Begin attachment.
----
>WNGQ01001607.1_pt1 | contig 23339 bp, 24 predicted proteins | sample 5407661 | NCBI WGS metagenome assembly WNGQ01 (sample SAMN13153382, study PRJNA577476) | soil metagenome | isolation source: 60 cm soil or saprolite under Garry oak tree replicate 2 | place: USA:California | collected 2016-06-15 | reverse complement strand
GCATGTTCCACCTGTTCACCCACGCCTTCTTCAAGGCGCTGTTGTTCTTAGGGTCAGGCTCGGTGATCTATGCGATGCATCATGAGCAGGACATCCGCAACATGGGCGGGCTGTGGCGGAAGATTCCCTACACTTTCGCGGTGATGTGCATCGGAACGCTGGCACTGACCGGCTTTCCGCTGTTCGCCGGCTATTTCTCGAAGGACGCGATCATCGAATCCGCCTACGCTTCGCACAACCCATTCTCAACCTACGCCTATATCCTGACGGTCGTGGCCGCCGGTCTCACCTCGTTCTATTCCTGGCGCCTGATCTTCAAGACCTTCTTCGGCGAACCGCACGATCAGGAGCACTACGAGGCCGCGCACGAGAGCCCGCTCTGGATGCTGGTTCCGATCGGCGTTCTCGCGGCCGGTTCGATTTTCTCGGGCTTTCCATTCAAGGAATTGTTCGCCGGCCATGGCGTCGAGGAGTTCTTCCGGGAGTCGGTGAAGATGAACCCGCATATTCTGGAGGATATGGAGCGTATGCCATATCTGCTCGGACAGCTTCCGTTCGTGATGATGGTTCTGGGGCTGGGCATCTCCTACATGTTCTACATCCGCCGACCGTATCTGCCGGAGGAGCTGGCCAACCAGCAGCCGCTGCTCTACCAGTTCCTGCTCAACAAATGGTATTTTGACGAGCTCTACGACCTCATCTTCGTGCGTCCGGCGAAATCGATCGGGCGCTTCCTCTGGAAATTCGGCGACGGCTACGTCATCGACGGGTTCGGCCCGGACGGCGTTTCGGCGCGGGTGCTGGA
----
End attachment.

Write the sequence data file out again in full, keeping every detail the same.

>WNGQ01001607.1_pt1 | contig 23339 bp, 24 predicted proteins | sample 5407661 | NCBI WGS metagenome assembly WNGQ01 (sample SAMN13153382, study PRJNA577476) | soil metagenome | isolation source: 60 cm soil or saprolite under Garry oak tree replicate 2 | place: USA:California | collected 2016-06-15 | reverse complement strand
GCATGTTCCACCTGTTCACCCACGCCTTCTTCAAGGCGCTGTTGTTCTTAGGGTCAGGCTCGGTGATCTATGCGATGCATCATGAGCAGGACATCCGCAACATGGGCGGGCTGTGGCGGAAGATTCCCTACACTTTCGCGGTGATGTGCATCGGAACGCTGGCACTGACCGGCTTTCCGCTGTTCGCCGGCTATTTCTCGAAGGACGCGATCATCGAATCCGCCTACGCTTCGCACAACCCATTCTCAACCTACGCCTATATCCTGACGGTCGTGGCCGCCGGTCTCACCTCGTTCTATTCCTGGCGCCTGATCTTCAAGACCTTCTTCGGCGAACCGCACGATCAGGAGCACTACGAGGCCGCGCACGAGAGCCCGCTCTGGATGCTGGTTCCGATCGGCGTTCTCGCGGCCGGTTCGATTTTCTCGGGCTTTCCATTCAAGGAATTGTTCGCCGGCCATGGCGTCGAGGAGTTCTTCCGGGAGTCGGTGAAGATGAACCCGCATATTCTGGAGGATATGGAGCGTATGCCATATCTGCTCGGACAGCTTCCGTTCGTGATGATGGTTCTGGGGCTGGGCATCTCCTACATGTTCTACATCCGCCGACCGTATCTGCCGGAGGAGCTGGCCAACCAGCAGCCGCTGCTCTACCAGTTCCTGCTCAACAAATGGTATTTTGACGAGCTCTACGACCTCATCTTCGTGCGTCCGGCGAAATCGATCGGGCGCTTCCTCTGGAAATTCGGCGACGGCTACGTCATCGACGGGTTCGGCCCGGACGGCGTTTCGGCGCGGGTGCTGGA